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Proceedings Paper

Functional structure of the cryogenic sensor and mathematical models of signal
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Paper Abstract

Today, remote sensing is one of the fastest growing technologies around. It is a multibillion-dollar industry and remote thematic images are routinely used in an increasing number of fields. The solution of many important practical problems depends on a large-scale usage of the measurement systems and underlying physical principles. These problems include monitoring of the natural resources based on the analysis of the gravity anomalies, studying of global geodynamic processes and evolution of the Earth gravity field, analysis of movement of the Earth poles, etc. In spite of the existence of the considerable achievements in the area of gravity measurements, some important aspects of the problem have not been solved yet due to the absence of appropriate sensitive elements (SE) and sensors with the relevant parameters. The author of the report has proposed a functional structure of the cryogenic-optical sensor based on magnetic bearing phenomenon. A functional structure of the sensitive element consists of a controlled magnetic suspension, a high-precision optical system for registration of levitating body mechanical coordinates, and a signal processing toolbox. This toolbox contents the adaptive compensator, digital filters, inverse mathematical models of the SE, the Kalman filter, the control system, the dynamical analysis system, the mathematical modeling system, the simulation system, the information statistical system, the wavelet analysis system, a neural network, and data base. Mathematical models of the signal and noise are conventionally based on the principles of nonlinear electro-mechanics. Such models explains most basic features of the superconducting sensitive element. We will also discuss a new theoretical framework for adaptive estimation of gravitation perturbations and compare program models to conventional robust estimation models.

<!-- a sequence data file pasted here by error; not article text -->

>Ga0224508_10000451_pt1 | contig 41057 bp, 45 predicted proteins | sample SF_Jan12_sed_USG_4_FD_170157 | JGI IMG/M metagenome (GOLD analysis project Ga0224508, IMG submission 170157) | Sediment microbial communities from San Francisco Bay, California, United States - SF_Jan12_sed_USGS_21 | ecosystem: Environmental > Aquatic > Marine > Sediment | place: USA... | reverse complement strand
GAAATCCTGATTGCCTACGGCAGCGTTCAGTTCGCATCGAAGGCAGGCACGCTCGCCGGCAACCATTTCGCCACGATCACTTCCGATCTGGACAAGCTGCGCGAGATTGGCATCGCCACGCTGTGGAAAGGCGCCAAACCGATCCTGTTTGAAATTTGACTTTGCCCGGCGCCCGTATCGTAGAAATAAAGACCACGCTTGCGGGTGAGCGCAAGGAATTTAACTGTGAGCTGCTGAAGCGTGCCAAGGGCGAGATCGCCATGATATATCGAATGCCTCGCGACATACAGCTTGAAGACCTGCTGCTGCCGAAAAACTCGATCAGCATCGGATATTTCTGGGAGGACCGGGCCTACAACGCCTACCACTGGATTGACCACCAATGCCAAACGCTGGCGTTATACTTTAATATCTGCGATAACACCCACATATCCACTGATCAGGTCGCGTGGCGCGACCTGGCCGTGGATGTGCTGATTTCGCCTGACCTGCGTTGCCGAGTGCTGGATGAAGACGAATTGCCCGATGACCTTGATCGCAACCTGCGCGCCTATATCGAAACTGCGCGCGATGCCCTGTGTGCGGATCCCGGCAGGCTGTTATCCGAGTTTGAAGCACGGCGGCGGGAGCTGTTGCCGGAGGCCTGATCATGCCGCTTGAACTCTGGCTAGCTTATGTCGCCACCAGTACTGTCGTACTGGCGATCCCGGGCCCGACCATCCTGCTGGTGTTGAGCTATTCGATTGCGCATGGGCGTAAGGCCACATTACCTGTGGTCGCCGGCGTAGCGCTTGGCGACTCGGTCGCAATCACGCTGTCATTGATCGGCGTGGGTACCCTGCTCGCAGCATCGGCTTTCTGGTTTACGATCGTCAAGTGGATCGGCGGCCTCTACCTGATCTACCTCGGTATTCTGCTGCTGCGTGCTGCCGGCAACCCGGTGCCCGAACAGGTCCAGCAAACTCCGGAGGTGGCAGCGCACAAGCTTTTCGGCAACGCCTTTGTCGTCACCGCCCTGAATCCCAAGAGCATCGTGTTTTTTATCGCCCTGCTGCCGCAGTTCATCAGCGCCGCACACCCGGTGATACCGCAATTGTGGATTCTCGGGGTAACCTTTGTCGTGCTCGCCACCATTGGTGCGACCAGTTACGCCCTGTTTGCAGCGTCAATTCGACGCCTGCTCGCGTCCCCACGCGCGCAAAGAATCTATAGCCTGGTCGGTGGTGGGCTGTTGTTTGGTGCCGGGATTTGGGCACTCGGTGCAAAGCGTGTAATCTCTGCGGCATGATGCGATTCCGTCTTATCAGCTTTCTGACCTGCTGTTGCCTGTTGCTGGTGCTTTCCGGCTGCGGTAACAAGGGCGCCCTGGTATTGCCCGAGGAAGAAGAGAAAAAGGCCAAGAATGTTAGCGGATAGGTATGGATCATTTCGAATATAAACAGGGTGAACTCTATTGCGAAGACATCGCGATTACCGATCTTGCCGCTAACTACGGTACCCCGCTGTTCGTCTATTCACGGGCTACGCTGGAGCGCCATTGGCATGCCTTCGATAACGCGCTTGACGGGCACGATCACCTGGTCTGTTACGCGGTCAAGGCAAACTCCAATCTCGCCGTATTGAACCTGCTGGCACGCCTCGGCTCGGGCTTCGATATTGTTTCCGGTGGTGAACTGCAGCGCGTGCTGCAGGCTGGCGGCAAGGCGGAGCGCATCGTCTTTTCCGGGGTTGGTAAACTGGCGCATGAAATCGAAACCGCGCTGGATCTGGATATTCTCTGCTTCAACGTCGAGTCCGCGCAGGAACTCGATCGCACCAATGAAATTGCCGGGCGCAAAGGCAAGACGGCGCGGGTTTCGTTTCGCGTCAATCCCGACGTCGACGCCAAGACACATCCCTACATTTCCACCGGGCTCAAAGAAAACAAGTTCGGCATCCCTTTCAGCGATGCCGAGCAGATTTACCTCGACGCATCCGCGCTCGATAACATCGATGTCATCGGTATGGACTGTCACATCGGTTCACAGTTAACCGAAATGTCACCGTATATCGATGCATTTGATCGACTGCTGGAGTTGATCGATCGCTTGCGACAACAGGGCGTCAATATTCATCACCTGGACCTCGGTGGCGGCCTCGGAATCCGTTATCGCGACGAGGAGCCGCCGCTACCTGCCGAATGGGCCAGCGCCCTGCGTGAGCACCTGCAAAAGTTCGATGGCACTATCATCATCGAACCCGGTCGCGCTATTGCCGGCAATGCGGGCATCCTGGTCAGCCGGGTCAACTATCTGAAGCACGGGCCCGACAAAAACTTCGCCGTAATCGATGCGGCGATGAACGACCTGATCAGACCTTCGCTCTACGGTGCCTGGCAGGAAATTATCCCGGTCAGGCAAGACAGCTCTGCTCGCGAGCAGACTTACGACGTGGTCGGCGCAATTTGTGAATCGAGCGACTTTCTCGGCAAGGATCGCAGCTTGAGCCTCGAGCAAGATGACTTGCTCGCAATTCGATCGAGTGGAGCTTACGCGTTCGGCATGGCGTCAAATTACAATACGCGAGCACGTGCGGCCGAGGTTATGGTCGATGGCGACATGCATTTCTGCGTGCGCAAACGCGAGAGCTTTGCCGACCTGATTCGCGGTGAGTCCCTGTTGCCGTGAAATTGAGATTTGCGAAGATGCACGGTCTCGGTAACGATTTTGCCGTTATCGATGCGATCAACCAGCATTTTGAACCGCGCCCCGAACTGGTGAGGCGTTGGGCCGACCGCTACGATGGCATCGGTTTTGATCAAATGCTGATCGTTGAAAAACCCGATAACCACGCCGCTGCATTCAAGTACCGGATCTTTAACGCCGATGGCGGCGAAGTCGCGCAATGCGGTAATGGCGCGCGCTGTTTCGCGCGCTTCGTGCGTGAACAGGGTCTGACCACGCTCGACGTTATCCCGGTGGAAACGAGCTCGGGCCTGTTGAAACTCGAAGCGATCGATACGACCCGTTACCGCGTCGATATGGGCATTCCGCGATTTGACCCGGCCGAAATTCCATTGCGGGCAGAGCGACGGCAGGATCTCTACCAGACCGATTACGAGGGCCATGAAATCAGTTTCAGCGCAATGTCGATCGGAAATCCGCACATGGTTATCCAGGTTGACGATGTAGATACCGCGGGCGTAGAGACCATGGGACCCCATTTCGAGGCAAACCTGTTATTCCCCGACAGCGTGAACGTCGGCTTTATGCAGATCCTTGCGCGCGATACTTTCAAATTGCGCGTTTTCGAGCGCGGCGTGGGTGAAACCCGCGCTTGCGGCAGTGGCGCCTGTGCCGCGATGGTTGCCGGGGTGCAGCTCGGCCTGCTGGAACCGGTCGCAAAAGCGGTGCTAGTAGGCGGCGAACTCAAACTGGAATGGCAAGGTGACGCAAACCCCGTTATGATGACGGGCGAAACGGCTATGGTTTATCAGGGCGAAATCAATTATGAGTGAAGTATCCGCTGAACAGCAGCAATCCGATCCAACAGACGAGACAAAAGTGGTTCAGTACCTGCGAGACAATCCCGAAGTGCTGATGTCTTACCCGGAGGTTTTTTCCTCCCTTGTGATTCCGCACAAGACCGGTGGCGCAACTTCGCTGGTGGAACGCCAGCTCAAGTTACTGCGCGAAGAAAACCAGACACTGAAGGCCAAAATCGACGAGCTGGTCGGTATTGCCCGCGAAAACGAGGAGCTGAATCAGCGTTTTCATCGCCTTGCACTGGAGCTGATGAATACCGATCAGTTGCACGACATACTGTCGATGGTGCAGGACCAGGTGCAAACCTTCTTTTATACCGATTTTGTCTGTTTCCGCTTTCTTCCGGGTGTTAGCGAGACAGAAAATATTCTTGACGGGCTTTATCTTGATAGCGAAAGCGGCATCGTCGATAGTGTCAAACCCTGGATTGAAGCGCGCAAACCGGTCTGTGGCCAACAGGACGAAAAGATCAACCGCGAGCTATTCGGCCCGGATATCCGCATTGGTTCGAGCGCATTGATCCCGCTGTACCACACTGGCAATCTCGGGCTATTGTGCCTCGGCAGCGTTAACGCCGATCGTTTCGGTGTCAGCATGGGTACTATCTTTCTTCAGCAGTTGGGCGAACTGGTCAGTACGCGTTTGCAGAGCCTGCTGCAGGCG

Paper Details

Date Published: 15 October 2003
PDF: 11 pages
Proc. SPIE 5172, Cryogenic Optical Systems and Instruments X, (15 October 2003); doi: 10.1117/12.505072
Show Author Affiliations
Vitaliy Alexeevich Yatsenko, Space Research Institute (Ukraine)


Published in SPIE Proceedings Vol. 5172:
Cryogenic Optical Systems and Instruments X
James B. Heaney; Lawrence G. Burriesci, Editor(s)

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